Then there was the U.S. Stinger buy-back program, begun with the fear that terrorists would use the missiles to shoot down airliners. Hugely costly and ineffective, that is a story for another day.

Our own six years of fighting in Afghanistan before the movie touting Wilson’s heroics reached theaters were not enough to make Americans sick of intervention there. But by the release of The War Machine in late May, public sentiment had turned, or turned off. Polls show American support and approval for our Afghan war gone up and down over the years; 90 percent or more approved of the initial bombing and invasion in 2001. But a CBS poll released in March of 2012 showed that 69 percent of respondents said we should not be involved. Only 23 percent answered that we “were doing the right thing.” Writing in the Atlantic for June 24, 2015, Dominic Tierney describes Afghanistan as a forgotten war. Virtually no polls were held about the conflict in 2015. The “Mother of All Bombs,” dropped ostensibly on ISIS fighters in Afghanistan in April, garnered attention here only because of the power of the weapon. Photos of its impact show a big hole in the ground and blackened trees, which seems to sum up both our military efforts on site and the views of the War Machine.

Now approaching its sixteenth anniversary, and having secured some years ago the crown as America’s longest war, the conflict in Afghanistan disintegrated into stalemate within months of our initial attack in late 2001. Politically, of course, we had to attack someone after 9/11. But to think that we could “win” in Afghanistan, after failures by the British in the nineteenth century and the Soviets in the 1980s, and our own loss in Vietnam, was hubris unchained. This is one of the basic points that Brad Pitt’s cinematic endeavor, War Machine, a Netflix original picture starring himself, tries to convey.

Pitt’s General McMahon, patterned after General Stanley McCrystal, is an intelligent man who firmly believes he knows the key to success in Afghanistan. His doctrine, not exactly new, is that U.S. forces must secure the country, deter the insurgents without killing many of them, and winning civilians over to support of the U.S. and the government in Kabul by building – his mantra – schools and roads and creating jobs. But McMahon/McChrystal does not get the full 40,000 troops he requests from the Obama administration in 2009; he only gets 30,000. With the goal of coaxing more soldiers from NATO allies, McMahon goes to Paris and Berlin. While in the latter city, he gives a presentation to Bundestag members. He tells them that if NATO forces face 10 insurgents and kill 2 of them, 8 are left – right? The deputies nod. “Wrong,” he almost yells. If we kill 2, their friends and relatives react badly and join the opposition. 10-2 equals 20 insurgents. A Bundestag member then rises and accuses McMahon of being delusional and acting for the good of his own career and ego.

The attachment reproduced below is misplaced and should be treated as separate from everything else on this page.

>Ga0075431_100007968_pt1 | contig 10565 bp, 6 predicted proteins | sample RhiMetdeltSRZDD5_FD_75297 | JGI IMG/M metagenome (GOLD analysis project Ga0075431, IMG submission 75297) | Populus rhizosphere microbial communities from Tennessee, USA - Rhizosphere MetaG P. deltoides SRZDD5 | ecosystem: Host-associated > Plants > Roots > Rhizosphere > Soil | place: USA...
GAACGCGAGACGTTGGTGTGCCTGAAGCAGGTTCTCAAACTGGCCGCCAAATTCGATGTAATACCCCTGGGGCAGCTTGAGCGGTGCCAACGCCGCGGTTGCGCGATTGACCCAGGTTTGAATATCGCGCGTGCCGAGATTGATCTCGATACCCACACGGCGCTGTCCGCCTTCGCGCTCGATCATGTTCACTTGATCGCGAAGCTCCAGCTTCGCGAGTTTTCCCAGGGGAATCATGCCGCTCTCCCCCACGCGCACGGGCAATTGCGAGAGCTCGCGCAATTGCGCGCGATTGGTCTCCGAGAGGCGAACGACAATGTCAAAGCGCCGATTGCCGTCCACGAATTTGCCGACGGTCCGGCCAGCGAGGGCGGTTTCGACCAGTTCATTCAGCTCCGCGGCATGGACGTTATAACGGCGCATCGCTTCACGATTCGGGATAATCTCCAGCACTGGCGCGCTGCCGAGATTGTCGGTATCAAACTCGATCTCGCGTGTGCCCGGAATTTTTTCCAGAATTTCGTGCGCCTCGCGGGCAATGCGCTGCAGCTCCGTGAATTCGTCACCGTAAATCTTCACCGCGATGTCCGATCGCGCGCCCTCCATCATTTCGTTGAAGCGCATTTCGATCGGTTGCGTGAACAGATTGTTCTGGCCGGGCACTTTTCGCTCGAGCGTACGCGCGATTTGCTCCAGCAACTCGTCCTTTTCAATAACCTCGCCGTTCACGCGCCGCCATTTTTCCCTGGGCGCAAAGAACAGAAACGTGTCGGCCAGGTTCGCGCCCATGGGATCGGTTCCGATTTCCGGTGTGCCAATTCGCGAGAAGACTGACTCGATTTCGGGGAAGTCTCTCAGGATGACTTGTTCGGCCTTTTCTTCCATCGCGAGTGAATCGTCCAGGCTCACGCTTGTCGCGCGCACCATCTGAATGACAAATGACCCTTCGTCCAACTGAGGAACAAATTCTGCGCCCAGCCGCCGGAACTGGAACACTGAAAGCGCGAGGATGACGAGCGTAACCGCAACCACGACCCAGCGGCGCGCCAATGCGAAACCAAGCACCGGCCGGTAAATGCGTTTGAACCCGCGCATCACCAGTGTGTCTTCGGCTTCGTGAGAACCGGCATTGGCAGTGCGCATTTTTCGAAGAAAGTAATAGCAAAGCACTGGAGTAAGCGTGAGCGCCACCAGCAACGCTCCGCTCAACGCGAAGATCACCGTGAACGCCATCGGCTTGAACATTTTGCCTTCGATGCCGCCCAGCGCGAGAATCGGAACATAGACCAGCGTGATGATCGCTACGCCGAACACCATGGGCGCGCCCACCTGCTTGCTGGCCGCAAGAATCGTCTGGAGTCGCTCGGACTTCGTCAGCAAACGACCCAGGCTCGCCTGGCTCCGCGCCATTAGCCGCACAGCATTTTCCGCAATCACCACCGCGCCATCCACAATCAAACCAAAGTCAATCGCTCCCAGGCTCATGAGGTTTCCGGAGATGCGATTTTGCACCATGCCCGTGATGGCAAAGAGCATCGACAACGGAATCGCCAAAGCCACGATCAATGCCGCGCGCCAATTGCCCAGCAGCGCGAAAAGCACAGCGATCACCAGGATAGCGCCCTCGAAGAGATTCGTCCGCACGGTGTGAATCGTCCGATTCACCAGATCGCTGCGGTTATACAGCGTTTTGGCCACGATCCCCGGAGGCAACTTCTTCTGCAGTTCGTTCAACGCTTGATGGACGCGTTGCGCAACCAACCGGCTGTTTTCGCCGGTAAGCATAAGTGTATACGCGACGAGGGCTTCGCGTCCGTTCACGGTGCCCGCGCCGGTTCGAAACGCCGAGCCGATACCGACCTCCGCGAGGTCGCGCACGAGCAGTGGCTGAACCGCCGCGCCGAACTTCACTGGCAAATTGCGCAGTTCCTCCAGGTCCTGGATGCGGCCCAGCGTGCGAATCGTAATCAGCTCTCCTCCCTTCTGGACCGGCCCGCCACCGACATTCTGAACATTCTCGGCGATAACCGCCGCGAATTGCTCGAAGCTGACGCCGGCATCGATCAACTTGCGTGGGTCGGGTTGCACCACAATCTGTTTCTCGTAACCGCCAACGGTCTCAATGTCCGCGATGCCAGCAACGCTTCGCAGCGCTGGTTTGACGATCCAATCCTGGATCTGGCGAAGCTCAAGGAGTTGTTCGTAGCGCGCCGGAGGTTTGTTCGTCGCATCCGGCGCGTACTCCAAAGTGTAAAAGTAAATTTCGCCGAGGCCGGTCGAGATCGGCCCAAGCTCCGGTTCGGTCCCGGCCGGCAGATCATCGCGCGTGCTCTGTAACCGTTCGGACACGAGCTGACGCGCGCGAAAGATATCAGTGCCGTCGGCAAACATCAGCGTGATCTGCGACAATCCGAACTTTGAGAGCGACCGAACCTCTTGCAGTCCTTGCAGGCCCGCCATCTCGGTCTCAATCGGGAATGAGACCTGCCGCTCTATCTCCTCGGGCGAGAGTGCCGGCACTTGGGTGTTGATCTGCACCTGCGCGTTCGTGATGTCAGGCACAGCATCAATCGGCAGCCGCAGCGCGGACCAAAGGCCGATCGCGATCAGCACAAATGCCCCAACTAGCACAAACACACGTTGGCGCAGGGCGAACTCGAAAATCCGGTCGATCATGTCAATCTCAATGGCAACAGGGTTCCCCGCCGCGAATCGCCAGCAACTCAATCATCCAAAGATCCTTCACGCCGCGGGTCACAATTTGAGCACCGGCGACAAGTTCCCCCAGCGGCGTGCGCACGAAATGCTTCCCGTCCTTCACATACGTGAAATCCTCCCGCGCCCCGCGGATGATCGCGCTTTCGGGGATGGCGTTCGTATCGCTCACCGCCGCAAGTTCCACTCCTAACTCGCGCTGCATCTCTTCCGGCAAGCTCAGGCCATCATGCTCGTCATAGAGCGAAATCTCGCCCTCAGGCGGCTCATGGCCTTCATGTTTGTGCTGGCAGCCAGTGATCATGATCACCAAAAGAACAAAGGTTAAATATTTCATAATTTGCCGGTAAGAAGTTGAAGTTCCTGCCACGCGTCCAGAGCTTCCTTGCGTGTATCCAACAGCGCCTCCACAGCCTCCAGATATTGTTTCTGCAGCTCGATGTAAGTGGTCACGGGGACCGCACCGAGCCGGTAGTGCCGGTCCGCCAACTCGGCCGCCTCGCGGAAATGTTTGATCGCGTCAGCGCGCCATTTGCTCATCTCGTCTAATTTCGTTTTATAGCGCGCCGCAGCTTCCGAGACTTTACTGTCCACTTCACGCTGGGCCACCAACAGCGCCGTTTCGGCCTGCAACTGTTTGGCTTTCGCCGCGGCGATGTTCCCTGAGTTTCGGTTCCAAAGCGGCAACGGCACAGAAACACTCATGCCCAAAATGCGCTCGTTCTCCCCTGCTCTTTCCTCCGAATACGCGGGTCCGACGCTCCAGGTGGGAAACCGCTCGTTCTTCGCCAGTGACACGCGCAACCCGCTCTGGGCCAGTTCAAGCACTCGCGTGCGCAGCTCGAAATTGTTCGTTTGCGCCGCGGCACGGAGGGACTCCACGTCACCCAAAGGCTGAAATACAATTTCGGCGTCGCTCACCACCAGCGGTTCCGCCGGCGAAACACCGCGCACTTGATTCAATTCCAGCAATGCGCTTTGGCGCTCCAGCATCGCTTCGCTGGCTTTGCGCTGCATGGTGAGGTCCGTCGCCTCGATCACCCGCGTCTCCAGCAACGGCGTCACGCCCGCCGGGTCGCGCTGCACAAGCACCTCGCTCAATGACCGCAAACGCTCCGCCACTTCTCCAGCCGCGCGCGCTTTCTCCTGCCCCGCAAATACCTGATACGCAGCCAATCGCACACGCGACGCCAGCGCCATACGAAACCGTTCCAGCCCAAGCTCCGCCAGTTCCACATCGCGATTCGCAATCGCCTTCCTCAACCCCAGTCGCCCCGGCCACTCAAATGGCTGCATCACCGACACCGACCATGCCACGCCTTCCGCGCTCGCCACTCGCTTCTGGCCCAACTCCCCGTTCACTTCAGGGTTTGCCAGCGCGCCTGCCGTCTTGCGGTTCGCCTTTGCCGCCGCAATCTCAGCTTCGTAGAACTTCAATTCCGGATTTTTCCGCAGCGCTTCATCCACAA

Here the film misses a great chance to nail its point. Logically, the next speech should have been from another deputy to the effect that, “General, by your own arithmetic, you have just proven why you can never win in Afghanistan.” And indeed, we cannot, even if we could conceive of what victory there would look like.

Brad Pitt has an unenviable role: he must strut around and bellow like a cartoon general. Even when running for exercise, he keeps his arms stiff. His left hand seems permanently withered into a set of bent claws. This posture departs somewhat from the real McChrystal, as he appears in a TED broadcast from March of 2011, where he seems pretty relaxed. Yet overall, the depiction in the film of McChrystal as a man determined to be down to earth (“Let’s find the least Gucci place in Paris”) and a buddy to his men while using the latest weapons and electronic communications, stays close to the man as detailed in the crucial article in Rolling Stone by Michael Hastings, “The Runaway General: The Profile That Brought Down McChrystal.” At the same time, Pitt must try to show the general’s utter confidence in his strategy. That doesn’t work very well. The film spends too much time on his persona and his forgettable sidekicks, too little on the contradictions of American intervention. But eventually it gets basic issues across reasonably well. The title War Machine – not the story of an individual general – finally resonates effectively; McMahon is fired by Obama after Hastings’s article appears, but the film ends with another proud commander strutting onto the scene, full of the same determination that emanated from McMahon at first.

In a way, the mujahedin have come full circle in these two films. For Charlie Wilson, they are heroes fighting an evil, smug, nearly faceless enemy, the Soviet army. For Brad Pitt, they are victims of an American policy doomed from the start. Perhaps, flawed as it is, War Machine may rekindle some interest and doubt about our fighting in Afghanistan.

Not gonna happen in the American military. In February, General John Nicholson, having completed yet another review of the situation there, said that thousands of more troops are necessary to break the “stalemate” with the Taliban. He should read a little more history and spend two hours watching War Machine. Maybe he could get Donald Trump to watch with him.